By Jacob Katel
By Laurie Charles
By Nate "Igor" Smith
By Abel Folgar
By Kat Bein
By Jacob Katel
While Knight isn't necessarily planning to leave this world just yet, he is looking to get out of South Florida -- an area some may call a world of its own. Knight has had enough of Miami and plans to relocate to Los Angeles next year after spending more than a decade trying to get the Big Break in South Florida. "I think it's a waste of time waiting for something to happen here," says Knight, who is not exactly the stuff that gets glow sticks waving or gets a what-what out of people. "Miami has never, and will never be a rock-music mecca. Everything that surrounds what I'm doing is [in California]. I've already done and accomplished everything I set out to do here. You can get signed anywhere, but I want to increase my chances as much as possible."
With the upcoming Fractured Fairy Tales, Knight, frontman and namesake of the Eric Knight Band (Knight, bassist David Poole, guitarist R.J. Ronquillo, and uni-named drummer Jwani), hopes to use the sophomore effort as a steppingstone to bigger and better things, whether here or in California. The opening "Crux of the Matter" injects straight-up riffs and flying guitar solos over a midtempo beat, moving on to speed up the momentum on "The Oblivious One" and incorporate a country twang on "It's All Good." Knight yields a distinctive baritone to songs like "One of the Abused" ("How long did it take you to leave this place/Full of shame, fear, and disgrace"), while tracks like "Silly Love Song" and "Let Me Go," with its string orchestrations and lamenting pianos, balance the effort with sincere ballads that either tug at one's heartstrings or raise a lighter.
Growing up in Hialeah, Knight (real last name Diaz) first encountered music when he was six years old after going to a Kiss concert. In his early teens he learned drums and guitar, and by the time he was thirteen, a friend asked Knight to sing for a band. "I had always wanted to be the guitar player. I just kind of stumbled into the singing thing," Knight reflects. After several short-lived tenures in other bands, Knight went to co-form late-Eighties/early-Nineties hair band Vandal, whose arena-rock-quality shows made it a popular act in South Florida. But internal friction, among other things, led to the band's 1995 breakup. (The day before September 11, Knight and his former bandmates were planning a one-show reunion at the Button South, but the terrorist attacks put an end to the idea.)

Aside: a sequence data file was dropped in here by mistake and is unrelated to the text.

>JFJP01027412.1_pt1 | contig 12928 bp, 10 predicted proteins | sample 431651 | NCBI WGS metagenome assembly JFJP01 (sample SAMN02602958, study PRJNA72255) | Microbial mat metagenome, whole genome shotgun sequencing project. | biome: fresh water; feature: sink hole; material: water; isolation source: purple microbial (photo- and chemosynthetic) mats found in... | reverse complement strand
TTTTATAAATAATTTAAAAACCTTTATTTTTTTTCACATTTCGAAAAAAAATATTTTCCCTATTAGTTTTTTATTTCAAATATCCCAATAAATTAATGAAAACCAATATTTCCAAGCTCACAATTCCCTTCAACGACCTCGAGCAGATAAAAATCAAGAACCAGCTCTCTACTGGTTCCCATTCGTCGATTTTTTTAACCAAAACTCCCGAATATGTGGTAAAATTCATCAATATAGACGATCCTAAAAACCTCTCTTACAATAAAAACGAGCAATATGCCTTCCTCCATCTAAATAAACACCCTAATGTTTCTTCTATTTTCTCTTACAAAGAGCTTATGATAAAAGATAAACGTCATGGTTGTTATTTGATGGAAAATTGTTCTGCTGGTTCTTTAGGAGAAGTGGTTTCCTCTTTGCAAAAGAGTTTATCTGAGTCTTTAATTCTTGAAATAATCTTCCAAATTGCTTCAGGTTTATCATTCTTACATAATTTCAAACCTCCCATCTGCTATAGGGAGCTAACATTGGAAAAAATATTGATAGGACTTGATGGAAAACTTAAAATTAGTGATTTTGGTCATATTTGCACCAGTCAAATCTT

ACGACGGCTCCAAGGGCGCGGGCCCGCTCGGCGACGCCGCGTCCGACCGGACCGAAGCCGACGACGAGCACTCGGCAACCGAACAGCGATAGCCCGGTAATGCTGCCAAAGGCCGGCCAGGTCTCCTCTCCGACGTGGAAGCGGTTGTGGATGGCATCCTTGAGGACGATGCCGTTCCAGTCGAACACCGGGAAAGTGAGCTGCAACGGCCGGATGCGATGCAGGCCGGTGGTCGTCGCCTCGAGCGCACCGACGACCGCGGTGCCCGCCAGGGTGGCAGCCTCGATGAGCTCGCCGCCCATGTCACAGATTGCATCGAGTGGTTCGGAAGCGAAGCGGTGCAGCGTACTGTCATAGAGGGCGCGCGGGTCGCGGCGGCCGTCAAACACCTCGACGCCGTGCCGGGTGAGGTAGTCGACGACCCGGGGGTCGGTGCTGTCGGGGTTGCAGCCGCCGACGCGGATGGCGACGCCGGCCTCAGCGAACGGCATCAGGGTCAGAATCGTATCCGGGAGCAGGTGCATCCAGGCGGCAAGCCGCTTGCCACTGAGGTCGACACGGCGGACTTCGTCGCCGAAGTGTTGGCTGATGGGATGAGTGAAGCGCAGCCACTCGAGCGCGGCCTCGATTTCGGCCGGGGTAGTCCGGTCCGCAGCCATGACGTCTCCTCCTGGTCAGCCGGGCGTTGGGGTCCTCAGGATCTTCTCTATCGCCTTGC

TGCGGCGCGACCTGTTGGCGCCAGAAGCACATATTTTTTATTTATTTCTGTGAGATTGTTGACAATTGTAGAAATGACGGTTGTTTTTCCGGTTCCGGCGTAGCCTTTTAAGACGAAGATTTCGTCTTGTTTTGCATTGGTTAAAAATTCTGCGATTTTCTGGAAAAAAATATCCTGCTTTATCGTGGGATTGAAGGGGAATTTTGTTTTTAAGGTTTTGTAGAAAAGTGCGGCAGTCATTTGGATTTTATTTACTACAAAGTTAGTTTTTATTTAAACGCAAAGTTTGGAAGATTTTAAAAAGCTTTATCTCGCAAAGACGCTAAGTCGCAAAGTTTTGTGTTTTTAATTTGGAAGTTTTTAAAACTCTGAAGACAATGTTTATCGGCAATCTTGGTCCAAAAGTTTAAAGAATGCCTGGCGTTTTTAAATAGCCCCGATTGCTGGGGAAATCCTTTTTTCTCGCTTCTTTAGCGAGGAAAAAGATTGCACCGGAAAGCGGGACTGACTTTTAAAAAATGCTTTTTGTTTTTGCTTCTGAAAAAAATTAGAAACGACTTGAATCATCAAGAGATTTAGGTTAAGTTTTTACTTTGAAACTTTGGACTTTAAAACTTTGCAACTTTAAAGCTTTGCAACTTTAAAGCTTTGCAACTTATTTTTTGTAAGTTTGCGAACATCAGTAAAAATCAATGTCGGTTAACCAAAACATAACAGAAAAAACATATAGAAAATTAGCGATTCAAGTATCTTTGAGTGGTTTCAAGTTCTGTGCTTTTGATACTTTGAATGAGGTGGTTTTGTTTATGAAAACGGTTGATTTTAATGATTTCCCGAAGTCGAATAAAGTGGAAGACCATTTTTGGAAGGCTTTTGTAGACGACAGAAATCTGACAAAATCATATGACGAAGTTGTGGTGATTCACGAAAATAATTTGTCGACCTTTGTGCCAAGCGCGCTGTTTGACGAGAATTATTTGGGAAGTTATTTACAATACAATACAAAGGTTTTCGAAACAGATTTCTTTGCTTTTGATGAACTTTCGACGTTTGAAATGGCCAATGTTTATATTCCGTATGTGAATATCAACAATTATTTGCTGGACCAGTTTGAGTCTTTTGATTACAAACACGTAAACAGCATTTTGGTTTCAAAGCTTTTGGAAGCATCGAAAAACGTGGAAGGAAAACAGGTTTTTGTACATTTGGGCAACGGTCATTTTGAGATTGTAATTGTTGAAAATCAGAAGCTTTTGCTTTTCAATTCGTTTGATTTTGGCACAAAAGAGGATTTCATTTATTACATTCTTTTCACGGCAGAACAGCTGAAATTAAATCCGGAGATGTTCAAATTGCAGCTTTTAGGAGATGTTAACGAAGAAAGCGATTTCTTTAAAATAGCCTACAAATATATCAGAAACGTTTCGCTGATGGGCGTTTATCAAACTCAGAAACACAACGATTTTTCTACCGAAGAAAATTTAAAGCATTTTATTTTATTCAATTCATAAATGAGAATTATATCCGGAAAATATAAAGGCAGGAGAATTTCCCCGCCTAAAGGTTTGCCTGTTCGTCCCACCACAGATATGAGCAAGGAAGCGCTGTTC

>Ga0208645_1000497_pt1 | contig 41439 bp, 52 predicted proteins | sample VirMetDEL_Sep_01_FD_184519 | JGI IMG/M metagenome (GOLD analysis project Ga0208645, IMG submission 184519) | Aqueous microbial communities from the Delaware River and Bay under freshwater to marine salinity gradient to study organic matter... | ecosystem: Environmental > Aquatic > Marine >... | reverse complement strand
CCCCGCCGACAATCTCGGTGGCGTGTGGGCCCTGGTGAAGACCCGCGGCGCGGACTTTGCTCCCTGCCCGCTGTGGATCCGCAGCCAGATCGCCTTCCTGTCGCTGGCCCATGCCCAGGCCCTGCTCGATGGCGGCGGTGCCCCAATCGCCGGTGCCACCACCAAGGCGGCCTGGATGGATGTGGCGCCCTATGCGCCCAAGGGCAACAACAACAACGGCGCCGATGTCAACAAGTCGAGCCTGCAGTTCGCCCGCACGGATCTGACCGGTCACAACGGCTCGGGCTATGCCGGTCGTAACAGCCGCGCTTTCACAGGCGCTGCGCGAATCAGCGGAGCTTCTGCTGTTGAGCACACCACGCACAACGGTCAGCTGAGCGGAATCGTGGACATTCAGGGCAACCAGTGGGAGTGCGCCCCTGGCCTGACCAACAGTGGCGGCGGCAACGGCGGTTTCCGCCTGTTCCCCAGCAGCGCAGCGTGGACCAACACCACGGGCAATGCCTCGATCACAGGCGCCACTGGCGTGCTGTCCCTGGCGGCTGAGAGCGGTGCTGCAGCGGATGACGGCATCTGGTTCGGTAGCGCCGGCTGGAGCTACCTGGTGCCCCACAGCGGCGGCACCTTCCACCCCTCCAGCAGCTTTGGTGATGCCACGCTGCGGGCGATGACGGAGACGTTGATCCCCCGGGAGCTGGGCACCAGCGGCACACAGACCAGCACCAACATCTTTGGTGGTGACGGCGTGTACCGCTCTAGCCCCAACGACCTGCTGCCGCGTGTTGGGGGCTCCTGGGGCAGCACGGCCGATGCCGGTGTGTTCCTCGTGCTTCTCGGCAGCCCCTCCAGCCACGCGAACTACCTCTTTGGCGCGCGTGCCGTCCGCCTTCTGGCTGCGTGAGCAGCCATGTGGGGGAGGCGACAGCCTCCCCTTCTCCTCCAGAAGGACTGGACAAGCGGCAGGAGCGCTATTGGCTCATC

Frustrated with the way things were going, and facing a breakup with a then-girlfriend, Knight dropped out of the music scene for two years. "I was so disgusted by everything that happened," Knight says. "Having put so much work and time and effort into one thing to have the rug pulled, I didn't want to have to go through that again."
But the itch to write and record slowly returned. One day he went to buy music equipment at a store where to-be (and former) Eric Knight Band guitarist Rick Valero worked, and the two began tossing around the idea of forming a group. Through Valero, Poole followed suit, and several drummers later, Jwani joined the band. "I was always a fan of Eric, going back to the Vandal days, and I was intrigued by his voice," says Poole. "He was a combination of talent and perseverance." Ronquillo joined one and a half years ago after Valero and the others parted ways. The band released 1998's Near Life Experience, whose "Play on Words," a catchy pop-rock anthem, landed the group regional air and video play, and helped it secure opening slots for high-profile acts including the Dave Matthews Band and Kiss. "One of the high points of my career is being able to say that I opened for Kiss, with makeup, on their farewell tour, even if the farewell tour [probably wasn't final] and they replaced Peter Criss with some guy that dressed like him," Knight says. The band recorded a song for the Tributized Def Leppard tribute album, and besides playing bars and venues, performed at twenty area high schools, where Knight talked to students about the music business -- and likely pissed off parents by encouraging their sons and daughters to become musicians.
Around 2000, eager for a followup, Knight entered the studio to start work on what would become Fractured Fairy Tales, although as Murphy's Law dictates, everything that can go wrong probably will. Earlier this year, for example, a wealthy investor-turned-fan offered to fund Knight's endeavors. Attorneys from both parties spent six months discussing the finer details, but the would-be investor backed out the day before final arrangements were to be made. "This guy just loved music; he was looking at it as 'You have potential, and I have money,'" Knight says. "In that respect it's a cool thing. We told him it's a risky proposition. I think that may have freaked him out.
"After this whole thing fell through with the investor I just said 'Screw it.' You try to depend on people and people just don't wind up coming through." To offset that reality, Knight created his own 28 Records to release his own material, although the plan is to have the label picked up by a major. That would allow Knight to keep the rights with financial backing and the ability to sign bands, as well as perhaps score music for films.
For a while Knight floated the idea of playing as a stripped-down solo artist while continuing the band thing separately. (Knight did perform a few solo dates in New York City and Los Angeles.) As a result, Soundsystem, the name of the collective, surfaced momentarily, although it didn't last very long. "Everybody wanted to feel like a part of the band, and I guess they didn't feel like they were a part of it under my name," Knight says. "People might take it the wrong way but it's not that. I don't want things to be half-assed. People might call it ego, but it's my name and my product, and I am my product."